logo

Australian auto suppliers prepare for the end, look to diversify

By: Kate Tilley

February 25, 2014

MELBOURNE, AUSTRALIA — After 2017, the auto industry will come to a halt in Australia.

Toyota Australia's announcement that it will stop manufacturing in Australia by 2017 is the death knell for all mainstream auto manufacturing in the country, resulting in widespread job losses and potential closures for plastic parts manufacturers.

Toyota's decision follows a similar announcement from General-Motors Holden Ltd. last December — the Australian arm of Detroit-based General Motors Co. — and from Dearborn, Mich.-based Ford Motor Co.'s Australian unit in June.

All three manufacturers are headquartered in Melbourne.

Toyota Australia, a subsidiary of Toyota Motor Corp. in Toyota City, Japan, said the decision is due to "the unfavorable Australian dollar that makes exports unviable; high costs of manufacturing; and low economies of scale for vehicle production and [the domestic] supplier base."

Melbourne-based Federation of Automotive Products Manufacturers (FAPM) CEO Richard Reilly told Plastics News the latest announcement will have an "enormous impact" on the automotive supply chain.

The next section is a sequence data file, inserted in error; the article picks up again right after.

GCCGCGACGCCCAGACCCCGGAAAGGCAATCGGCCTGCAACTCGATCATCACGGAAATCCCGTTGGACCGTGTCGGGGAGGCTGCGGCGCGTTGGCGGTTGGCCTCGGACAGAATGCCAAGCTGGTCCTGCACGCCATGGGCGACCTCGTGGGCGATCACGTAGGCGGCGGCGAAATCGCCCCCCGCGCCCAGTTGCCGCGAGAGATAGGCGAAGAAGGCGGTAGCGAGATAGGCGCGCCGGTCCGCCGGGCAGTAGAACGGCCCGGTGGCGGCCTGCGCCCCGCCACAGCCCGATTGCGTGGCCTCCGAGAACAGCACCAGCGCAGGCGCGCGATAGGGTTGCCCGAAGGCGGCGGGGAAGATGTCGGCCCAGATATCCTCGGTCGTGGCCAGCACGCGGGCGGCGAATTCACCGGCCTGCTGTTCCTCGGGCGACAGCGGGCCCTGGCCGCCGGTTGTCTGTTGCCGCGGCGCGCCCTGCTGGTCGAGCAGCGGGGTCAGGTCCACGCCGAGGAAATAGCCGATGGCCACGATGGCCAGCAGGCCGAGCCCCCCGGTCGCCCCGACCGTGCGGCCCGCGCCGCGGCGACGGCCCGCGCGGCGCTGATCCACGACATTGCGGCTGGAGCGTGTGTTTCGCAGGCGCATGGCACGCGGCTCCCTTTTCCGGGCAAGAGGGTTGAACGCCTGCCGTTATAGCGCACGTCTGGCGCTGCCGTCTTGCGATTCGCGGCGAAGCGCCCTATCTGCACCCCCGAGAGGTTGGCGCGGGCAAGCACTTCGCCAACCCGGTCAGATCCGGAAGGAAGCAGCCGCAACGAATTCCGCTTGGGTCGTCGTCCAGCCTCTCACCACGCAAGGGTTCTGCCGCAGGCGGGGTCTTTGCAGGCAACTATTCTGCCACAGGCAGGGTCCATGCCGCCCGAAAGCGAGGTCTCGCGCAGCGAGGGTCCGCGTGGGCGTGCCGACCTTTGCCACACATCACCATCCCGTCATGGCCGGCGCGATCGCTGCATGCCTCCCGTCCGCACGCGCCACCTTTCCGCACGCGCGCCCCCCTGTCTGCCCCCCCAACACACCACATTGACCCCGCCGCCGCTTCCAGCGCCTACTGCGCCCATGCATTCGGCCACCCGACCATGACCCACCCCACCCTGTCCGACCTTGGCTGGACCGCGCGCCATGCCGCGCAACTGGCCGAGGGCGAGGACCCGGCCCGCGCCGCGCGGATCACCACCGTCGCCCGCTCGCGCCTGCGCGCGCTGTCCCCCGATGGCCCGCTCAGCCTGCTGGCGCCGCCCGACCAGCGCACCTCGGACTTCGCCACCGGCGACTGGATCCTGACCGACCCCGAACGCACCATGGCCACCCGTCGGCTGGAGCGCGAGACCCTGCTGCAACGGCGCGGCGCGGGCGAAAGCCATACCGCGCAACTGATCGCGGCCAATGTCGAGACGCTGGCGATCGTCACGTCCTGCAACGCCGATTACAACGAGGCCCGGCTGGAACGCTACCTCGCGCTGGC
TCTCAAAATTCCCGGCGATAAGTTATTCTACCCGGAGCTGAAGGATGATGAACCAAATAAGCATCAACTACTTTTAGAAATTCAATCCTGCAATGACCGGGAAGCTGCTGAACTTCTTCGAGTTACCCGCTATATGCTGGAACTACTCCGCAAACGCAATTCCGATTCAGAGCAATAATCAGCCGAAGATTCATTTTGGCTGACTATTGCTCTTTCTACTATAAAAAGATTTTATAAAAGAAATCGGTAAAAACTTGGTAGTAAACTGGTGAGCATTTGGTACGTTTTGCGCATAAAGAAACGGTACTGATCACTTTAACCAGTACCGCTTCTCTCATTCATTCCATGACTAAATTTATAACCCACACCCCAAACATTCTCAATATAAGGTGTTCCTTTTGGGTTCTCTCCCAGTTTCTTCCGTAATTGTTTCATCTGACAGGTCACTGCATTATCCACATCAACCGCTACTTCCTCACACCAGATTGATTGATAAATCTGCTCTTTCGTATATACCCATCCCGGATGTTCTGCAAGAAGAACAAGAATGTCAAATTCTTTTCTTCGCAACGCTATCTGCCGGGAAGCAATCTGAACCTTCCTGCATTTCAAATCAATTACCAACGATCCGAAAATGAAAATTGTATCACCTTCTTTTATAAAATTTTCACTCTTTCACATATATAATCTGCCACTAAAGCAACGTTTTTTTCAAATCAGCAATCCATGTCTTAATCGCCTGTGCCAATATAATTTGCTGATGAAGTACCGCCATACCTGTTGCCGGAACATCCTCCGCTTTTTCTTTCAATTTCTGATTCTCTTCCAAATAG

"Companies are trying to diversify out of auto manufacturing but not all of them can. It will be a real shakeout," he said. "All FAPM's members (about 12 of which are plastics companies) will be affected. The auto manufacturing industry in Australia is losing its only three domestic customers. This will result in real changes for businesses in their employment and sustainability."

Reilly said there are 30,000 to 33,000 jobs in the automotive supply chain, but it is too early to tell how many will be lost. He said some but not all workers can be retrained and reemployed.

FAPM is leading a trade mission to Malaysia and Indonesia as part of its effort to help suppliers find new business.

Melbourne-based Plastics and Chemicals Industries Association (PACIA) CEO Samantha Read told Plastics News the vehicle manufacturers' announcements are "very disappointing, with many implications through a range of supply chains and communities.

"Some companies will need to significantly shift, especially those more heavily weighted in auto manufacturing. Several have already diversified their portfolios and have special techniques in other industries. There is enough talent in Australia to be able to innovate, but the question is whether we will have the markets."

Read said the value of Australian auto manufacturing companies was $A2.4 billion ($2.1 billion U.S.) in 2012, down from $A5 billion in 2004.

"That is a significant adjustment in the Australian supply chain, and plastics make up about 20 percent to 25 percent of it."

Whether companies can diversify depends on their individual business models on how much they now rely on auto manufacturing.

"I'm certain companies have the capacity to innovate and look at ways to diversify. It seems a short time frame, but they may be able to see fundamental changes. The announcements came sooner than expected, but there have already been significant changes in the component sector between 2004 and 2012. If the market allows, companies will work out how to get there."